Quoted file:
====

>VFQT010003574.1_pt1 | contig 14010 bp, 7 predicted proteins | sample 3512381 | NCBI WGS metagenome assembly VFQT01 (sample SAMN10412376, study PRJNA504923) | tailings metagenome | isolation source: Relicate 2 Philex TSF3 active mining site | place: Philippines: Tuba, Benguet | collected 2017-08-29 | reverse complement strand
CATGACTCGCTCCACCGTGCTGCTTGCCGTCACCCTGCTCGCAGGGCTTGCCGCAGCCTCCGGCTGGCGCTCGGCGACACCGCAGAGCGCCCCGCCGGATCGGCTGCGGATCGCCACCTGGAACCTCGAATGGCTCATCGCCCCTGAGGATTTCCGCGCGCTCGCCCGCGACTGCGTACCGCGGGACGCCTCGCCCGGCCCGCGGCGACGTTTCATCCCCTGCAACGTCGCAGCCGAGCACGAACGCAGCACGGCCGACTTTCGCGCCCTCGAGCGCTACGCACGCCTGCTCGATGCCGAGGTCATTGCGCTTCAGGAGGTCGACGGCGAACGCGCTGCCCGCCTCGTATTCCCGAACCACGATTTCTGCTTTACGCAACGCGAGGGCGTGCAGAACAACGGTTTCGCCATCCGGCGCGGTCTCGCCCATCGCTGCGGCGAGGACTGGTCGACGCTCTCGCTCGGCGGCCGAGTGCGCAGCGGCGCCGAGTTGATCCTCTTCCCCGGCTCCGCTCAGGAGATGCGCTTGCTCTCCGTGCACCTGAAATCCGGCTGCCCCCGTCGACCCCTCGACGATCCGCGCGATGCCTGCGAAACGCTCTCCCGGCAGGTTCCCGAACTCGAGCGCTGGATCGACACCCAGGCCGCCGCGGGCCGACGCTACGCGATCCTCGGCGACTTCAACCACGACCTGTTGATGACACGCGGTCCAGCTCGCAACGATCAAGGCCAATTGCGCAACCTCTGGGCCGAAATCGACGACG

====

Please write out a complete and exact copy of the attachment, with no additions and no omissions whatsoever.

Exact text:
>VFQT010003574.1_pt1 | contig 14010 bp, 7 predicted proteins | sample 3512381 | NCBI WGS metagenome assembly VFQT01 (sample SAMN10412376, study PRJNA504923) | tailings metagenome | isolation source: Relicate 2 Philex TSF3 active mining site | place: Philippines: Tuba, Benguet | collected 2017-08-29 | reverse complement strand
CATGACTCGCTCCACCGTGCTGCTTGCCGTCACCCTGCTCGCAGGGCTTGCCGCAGCCTCCGGCTGGCGCTCGGCGACACCGCAGAGCGCCCCGCCGGATCGGCTGCGGATCGCCACCTGGAACCTCGAATGGCTCATCGCCCCTGAGGATTTCCGCGCGCTCGCCCGCGACTGCGTACCGCGGGACGCCTCGCCCGGCCCGCGGCGACGTTTCATCCCCTGCAACGTCGCAGCCGAGCACGAACGCAGCACGGCCGACTTTCGCGCCCTCGAGCGCTACGCACGCCTGCTCGATGCCGAGGTCATTGCGCTTCAGGAGGTCGACGGCGAACGCGCTGCCCGCCTCGTATTCCCGAACCACGATTTCTGCTTTACGCAACGCGAGGGCGTGCAGAACAACGGTTTCGCCATCCGGCGCGGTCTCGCCCATCGCTGCGGCGAGGACTGGTCGACGCTCTCGCTCGGCGGCCGAGTGCGCAGCGGCGCCGAGTTGATCCTCTTCCCCGGCTCCGCTCAGGAGATGCGCTTGCTCTCCGTGCACCTGAAATCCGGCTGCCCCCGTCGACCCCTCGACGATCCGCGCGATGCCTGCGAAACGCTCTCCCGGCAGGTTCCCGAACTCGAGCGCTGGATCGACACCCAGGCCGCCGCGGGCCGACGCTACGCGATCCTCGGCGACTTCAACCACGACCTGTTGATGACACGCGGTCCAGCTCGCAACGATCAAGGCCAATTGCGCAACCTCTGGGCCGAAATCGACGACG